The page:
The evolution of animal genitalia - Menno Schilthuizen
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Even species that are so closely related that they are near-identical on the outside, often differ clearly in the way their genitals are shaped. This is why evolutionary biologists believe that genitals are among the fastest-evolving organs in the animal kingdom. In this blog post, you can read about direct evidence, obtained from lizards, that genitals' evolution is indeed measurably faster.
Although we are used to thinking about genitals and sex in the context of males and females, many animals, such as land snails, are males and female at the same time: they are "hermaphrodites". This means that the sexual arms race works in two directions at the same time. In some snails, the arms race is almost literally true: they use "love darts" to stab each other during mating. The aim is to inject hormone-like chemicals into the partner that trick its genitalia to absorb more sperm than they might otherwise have done.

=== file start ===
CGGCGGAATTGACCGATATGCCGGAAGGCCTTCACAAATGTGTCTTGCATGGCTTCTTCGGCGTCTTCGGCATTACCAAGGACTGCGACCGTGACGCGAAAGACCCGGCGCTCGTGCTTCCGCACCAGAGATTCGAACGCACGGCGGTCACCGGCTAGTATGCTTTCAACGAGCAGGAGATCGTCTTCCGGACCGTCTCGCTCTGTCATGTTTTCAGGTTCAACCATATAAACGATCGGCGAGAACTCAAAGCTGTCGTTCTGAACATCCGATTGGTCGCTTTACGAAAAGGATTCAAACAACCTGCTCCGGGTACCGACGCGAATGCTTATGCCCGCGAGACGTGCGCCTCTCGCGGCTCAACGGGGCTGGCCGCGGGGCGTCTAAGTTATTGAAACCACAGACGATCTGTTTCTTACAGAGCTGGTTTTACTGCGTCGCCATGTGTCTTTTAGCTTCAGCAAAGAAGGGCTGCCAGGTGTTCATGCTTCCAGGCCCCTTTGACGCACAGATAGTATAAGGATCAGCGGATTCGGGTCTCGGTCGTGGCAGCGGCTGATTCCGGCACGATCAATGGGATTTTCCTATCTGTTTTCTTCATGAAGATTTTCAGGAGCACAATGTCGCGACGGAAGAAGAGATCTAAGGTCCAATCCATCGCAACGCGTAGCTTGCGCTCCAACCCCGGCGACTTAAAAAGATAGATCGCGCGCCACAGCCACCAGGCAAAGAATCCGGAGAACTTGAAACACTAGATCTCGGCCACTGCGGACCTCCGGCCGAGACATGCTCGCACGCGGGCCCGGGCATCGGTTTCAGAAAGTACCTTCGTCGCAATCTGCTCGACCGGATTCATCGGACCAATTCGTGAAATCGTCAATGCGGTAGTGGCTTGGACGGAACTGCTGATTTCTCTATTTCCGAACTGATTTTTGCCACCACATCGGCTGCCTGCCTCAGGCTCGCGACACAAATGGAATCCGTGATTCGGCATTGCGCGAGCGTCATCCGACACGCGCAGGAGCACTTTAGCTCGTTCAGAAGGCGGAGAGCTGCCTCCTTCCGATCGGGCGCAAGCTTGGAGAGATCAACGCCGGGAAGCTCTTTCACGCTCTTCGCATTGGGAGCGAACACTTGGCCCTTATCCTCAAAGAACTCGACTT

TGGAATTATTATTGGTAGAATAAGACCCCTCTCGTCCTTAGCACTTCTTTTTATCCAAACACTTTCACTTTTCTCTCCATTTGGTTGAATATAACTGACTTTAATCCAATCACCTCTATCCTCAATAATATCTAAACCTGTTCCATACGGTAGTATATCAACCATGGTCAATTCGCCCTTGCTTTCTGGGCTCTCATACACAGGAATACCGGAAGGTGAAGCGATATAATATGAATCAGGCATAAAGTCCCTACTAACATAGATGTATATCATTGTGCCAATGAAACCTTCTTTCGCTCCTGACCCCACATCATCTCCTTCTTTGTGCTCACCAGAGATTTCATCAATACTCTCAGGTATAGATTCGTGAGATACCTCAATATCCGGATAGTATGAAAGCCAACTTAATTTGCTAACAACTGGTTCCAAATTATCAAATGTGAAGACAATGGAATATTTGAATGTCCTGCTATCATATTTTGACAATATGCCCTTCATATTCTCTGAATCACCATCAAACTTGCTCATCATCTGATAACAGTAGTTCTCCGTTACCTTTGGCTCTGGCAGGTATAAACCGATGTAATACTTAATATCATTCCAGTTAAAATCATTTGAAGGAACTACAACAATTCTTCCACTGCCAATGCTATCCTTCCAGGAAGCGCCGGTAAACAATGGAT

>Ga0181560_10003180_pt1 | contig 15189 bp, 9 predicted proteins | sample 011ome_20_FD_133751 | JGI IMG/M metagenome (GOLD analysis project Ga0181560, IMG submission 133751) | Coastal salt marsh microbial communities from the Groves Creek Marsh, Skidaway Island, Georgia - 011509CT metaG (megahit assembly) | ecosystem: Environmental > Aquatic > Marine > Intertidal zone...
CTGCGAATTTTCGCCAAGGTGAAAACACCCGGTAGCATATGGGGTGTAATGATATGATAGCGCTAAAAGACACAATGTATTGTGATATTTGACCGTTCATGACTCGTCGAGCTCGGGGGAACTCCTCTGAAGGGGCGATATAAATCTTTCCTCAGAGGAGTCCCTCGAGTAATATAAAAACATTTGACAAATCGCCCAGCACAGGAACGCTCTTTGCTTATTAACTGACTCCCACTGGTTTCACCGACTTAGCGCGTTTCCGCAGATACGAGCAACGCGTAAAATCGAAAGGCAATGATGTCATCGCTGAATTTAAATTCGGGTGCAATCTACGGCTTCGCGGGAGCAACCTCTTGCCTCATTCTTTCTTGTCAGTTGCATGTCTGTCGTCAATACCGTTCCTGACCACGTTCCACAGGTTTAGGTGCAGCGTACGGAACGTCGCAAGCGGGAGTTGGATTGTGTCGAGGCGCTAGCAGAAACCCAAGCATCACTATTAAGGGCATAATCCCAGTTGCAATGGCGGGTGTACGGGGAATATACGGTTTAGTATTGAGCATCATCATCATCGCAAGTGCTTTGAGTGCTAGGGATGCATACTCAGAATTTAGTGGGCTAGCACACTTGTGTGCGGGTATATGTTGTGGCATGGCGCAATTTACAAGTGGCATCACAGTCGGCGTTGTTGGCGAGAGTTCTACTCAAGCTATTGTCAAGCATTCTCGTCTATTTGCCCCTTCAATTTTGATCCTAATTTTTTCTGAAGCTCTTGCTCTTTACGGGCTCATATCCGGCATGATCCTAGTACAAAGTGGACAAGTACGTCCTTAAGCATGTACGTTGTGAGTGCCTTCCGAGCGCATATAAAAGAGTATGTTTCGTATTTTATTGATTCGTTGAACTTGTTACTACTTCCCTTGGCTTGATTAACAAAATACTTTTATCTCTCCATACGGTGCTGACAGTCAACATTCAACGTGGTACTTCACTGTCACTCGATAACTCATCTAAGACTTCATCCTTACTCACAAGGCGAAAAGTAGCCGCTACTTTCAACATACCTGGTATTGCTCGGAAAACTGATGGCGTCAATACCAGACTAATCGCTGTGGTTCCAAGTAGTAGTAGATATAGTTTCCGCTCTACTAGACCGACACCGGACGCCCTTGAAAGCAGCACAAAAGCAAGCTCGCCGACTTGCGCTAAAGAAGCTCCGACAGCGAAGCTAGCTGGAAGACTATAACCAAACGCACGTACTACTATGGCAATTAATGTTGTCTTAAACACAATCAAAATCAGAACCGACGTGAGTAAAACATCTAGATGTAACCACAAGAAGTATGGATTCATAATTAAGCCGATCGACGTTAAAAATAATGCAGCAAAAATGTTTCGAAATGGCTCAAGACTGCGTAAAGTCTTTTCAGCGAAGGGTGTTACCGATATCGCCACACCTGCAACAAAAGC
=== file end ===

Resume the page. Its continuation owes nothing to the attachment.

Even if you're familiar with the bizarre world of genital evolution, you are most likely to think that the weirdest bits (chemical warfare, traumatic insemination, multiple sperm storage organs...) are reserved for obscure creepy-crawlies. But in this op-ed for the Huffington Post, educator Menno Schilthuizen shows that all these things happen in humans, too.
Find out more about educator Menno Schilthuizen and his books via www.schilthuizen.com.
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